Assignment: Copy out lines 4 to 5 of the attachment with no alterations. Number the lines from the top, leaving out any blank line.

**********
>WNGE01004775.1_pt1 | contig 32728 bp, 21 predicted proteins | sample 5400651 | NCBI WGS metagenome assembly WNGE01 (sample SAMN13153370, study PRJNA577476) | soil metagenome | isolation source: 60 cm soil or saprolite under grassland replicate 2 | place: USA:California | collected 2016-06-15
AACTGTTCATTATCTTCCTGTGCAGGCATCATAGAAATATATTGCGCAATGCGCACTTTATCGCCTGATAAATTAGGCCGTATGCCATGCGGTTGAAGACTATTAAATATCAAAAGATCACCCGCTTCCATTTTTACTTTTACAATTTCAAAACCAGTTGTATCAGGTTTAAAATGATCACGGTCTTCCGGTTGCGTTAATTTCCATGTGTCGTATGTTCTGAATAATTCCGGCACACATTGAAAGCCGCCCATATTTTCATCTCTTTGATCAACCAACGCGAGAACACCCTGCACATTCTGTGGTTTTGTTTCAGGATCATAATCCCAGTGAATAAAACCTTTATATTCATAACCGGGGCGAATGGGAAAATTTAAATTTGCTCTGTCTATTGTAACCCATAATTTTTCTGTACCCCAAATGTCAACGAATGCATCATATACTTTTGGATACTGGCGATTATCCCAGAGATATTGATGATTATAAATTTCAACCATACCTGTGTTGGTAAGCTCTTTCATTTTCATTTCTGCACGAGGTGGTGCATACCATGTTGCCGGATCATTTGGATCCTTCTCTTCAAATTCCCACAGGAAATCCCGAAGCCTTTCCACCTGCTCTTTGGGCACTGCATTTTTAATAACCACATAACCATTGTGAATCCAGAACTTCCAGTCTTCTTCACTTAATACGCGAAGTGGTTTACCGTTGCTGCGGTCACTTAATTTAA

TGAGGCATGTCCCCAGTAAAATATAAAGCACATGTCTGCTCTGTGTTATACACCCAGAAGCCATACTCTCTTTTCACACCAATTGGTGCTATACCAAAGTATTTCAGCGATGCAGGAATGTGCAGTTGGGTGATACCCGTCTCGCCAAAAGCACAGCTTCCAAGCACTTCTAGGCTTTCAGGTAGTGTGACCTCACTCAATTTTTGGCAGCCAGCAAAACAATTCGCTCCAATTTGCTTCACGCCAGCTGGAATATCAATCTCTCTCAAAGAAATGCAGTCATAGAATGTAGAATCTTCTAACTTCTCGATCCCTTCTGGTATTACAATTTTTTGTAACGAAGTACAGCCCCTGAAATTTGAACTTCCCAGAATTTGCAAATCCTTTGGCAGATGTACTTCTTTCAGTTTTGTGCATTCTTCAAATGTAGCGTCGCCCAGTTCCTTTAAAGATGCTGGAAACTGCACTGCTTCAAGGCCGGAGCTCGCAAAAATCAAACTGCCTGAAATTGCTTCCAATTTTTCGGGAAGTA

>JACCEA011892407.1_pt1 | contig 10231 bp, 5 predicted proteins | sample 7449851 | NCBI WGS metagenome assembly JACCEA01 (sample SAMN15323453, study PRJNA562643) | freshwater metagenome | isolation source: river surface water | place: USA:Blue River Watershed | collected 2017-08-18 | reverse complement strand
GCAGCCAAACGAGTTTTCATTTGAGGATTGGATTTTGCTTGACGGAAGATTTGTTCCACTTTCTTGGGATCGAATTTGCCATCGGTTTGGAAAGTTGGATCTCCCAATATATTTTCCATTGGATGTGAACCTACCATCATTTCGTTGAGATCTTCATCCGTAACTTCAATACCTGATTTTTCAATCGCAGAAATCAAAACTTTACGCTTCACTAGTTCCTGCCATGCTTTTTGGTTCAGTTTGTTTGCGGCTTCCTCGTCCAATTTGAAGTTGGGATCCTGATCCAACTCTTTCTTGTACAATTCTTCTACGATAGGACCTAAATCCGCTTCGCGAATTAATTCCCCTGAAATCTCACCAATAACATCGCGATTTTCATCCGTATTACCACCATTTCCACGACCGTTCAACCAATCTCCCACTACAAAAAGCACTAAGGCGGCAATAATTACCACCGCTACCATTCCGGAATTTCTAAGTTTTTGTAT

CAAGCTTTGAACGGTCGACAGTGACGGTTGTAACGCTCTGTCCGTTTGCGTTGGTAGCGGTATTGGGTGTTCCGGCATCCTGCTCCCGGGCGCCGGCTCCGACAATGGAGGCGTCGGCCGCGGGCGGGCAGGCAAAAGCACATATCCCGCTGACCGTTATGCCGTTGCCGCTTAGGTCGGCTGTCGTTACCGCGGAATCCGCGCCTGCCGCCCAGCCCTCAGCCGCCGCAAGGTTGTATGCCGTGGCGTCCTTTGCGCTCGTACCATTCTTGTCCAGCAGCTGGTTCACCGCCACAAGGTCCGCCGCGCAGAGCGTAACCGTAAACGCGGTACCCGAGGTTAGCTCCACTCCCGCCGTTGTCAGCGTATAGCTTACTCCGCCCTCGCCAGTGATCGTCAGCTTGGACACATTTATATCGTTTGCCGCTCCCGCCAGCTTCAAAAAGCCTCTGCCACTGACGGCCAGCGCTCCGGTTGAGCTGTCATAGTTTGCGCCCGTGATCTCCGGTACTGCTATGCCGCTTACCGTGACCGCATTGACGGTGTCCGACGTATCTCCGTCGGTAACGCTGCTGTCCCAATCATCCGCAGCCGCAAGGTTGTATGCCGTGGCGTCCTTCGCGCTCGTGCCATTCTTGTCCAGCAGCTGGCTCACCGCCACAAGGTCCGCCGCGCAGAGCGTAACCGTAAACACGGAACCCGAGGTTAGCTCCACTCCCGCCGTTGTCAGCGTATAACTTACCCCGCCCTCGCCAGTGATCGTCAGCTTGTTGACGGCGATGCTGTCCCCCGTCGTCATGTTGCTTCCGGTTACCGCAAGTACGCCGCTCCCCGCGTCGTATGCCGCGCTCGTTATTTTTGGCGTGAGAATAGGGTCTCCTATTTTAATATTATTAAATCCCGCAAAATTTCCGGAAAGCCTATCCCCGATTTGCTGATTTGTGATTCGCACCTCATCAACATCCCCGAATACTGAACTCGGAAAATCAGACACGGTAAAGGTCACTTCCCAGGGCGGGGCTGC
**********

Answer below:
>JACCEA011892407.1_pt1 | contig 10231 bp, 5 predicted proteins | sample 7449851 | NCBI WGS metagenome assembly JACCEA01 (sample SAMN15323453, study PRJNA562643) | freshwater metagenome | isolation source: river surface water | place: USA:Blue River Watershed | collected 2017-08-18 | reverse complement strand
GCAGCCAAACGAGTTTTCATTTGAGGATTGGATTTTGCTTGACGGAAGATTTGTTCCACTTTCTTGGGATCGAATTTGCCATCGGTTTGGAAAGTTGGATCTCCCAATATATTTTCCATTGGATGTGAACCTACCATCATTTCGTTGAGATCTTCATCCGTAACTTCAATACCTGATTTTTCAATCGCAGAAATCAAAACTTTACGCTTCACTAGTTCCTGCCATGCTTTTTGGTTCAGTTTGTTTGCGGCTTCCTCGTCCAATTTGAAGTTGGGATCCTGATCCAACTCTTTCTTGTACAATTCTTCTACGATAGGACCTAAATCCGCTTCGCGAATTAATTCCCCTGAAATCTCACCAATAACATCGCGATTTTCATCCGTATTACCACCATTTCCACGACCGTTCAACCAATCTCCCACTACAAAAAGCACTAAGGCGGCAATAATTACCACCGCTACCATTCCGGAATTTCTAAGTTTTTGTAT